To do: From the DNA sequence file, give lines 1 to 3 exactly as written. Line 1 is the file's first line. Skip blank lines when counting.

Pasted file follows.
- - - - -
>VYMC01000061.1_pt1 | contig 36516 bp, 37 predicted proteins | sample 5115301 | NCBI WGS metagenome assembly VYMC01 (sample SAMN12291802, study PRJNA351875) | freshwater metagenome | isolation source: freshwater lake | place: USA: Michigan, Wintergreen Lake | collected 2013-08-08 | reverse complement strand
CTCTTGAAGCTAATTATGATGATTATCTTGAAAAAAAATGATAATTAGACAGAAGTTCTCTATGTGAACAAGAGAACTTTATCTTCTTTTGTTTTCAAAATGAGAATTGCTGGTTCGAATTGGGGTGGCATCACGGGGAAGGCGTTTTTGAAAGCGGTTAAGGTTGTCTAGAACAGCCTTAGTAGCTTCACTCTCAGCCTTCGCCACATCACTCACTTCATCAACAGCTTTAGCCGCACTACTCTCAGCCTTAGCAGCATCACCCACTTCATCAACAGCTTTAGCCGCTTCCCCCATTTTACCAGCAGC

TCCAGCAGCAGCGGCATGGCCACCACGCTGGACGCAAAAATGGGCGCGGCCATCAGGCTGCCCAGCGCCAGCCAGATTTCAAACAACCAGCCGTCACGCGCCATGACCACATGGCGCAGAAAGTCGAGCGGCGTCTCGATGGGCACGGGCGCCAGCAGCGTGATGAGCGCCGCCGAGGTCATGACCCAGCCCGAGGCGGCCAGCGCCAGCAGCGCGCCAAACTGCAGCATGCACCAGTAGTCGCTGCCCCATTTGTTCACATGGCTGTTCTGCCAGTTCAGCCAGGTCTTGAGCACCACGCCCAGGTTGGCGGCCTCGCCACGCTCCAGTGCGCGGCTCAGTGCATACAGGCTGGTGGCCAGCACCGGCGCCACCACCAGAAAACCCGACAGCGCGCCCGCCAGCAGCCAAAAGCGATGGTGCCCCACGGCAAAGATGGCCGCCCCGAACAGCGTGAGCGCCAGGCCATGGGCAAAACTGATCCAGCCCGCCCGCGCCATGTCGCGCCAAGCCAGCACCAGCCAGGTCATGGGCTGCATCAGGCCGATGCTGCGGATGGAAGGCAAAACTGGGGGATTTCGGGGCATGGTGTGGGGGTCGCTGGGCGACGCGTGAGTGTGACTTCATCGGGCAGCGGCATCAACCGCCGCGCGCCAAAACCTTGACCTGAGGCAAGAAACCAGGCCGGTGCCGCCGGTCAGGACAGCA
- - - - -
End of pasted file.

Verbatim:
>VYMC01000061.1_pt1 | contig 36516 bp, 37 predicted proteins | sample 5115301 | NCBI WGS metagenome assembly VYMC01 (sample SAMN12291802, study PRJNA351875) | freshwater metagenome | isolation source: freshwater lake | place: USA: Michigan, Wintergreen Lake | collected 2013-08-08 | reverse complement strand
CTCTTGAAGCTAATTATGATGATTATCTTGAAAAAAAATGATAATTAGACAGAAGTTCTCTATGTGAACAAGAGAACTTTATCTTCTTTTGTTTTCAAAATGAGAATTGCTGGTTCGAATTGGGGTGGCATCACGGGGAAGGCGTTTTTGAAAGCGGTTAAGGTTGTCTAGAACAGCCTTAGTAGCTTCACTCTCAGCCTTCGCCACATCACTCACTTCATCAACAGCTTTAGCCGCACTACTCTCAGCCTTAGCAGCATCACCCACTTCATCAACAGCTTTAGCCGCTTCCCCCATTTTACCAGCAGC

TCCAGCAGCAGCGGCATGGCCACCACGCTGGACGCAAAAATGGGCGCGGCCATCAGGCTGCCCAGCGCCAGCCAGATTTCAAACAACCAGCCGTCACGCGCCATGACCACATGGCGCAGAAAGTCGAGCGGCGTCTCGATGGGCACGGGCGCCAGCAGCGTGATGAGCGCCGCCGAGGTCATGACCCAGCCCGAGGCGGCCAGCGCCAGCAGCGCGCCAAACTGCAGCATGCACCAGTAGTCGCTGCCCCATTTGTTCACATGGCTGTTCTGCCAGTTCAGCCAGGTCTTGAGCACCACGCCCAGGTTGGCGGCCTCGCCACGCTCCAGTGCGCGGCTCAGTGCATACAGGCTGGTGGCCAGCACCGGCGCCACCACCAGAAAACCCGACAGCGCGCCCGCCAGCAGCCAAAAGCGATGGTGCCCCACGGCAAAGATGGCCGCCCCGAACAGCGTGAGCGCCAGGCCATGGGCAAAACTGATCCAGCCCGCCCGCGCCATGTCGCGCCAAGCCAGCACCAGCCAGGTCATGGGCTGCATCAGGCCGATGCTGCGGATGGAAGGCAAAACTGGGGGATTTCGGGGCATGGTGTGGGGGTCGCTGGGCGACGCGTGAGTGTGACTTCATCGGGCAGCGGCATCAACCGCCGCGCGCCAAAACCTTGACCTGAGGCAAGAAACCAGGCCGGTGCCGCCGGTCAGGACAGCA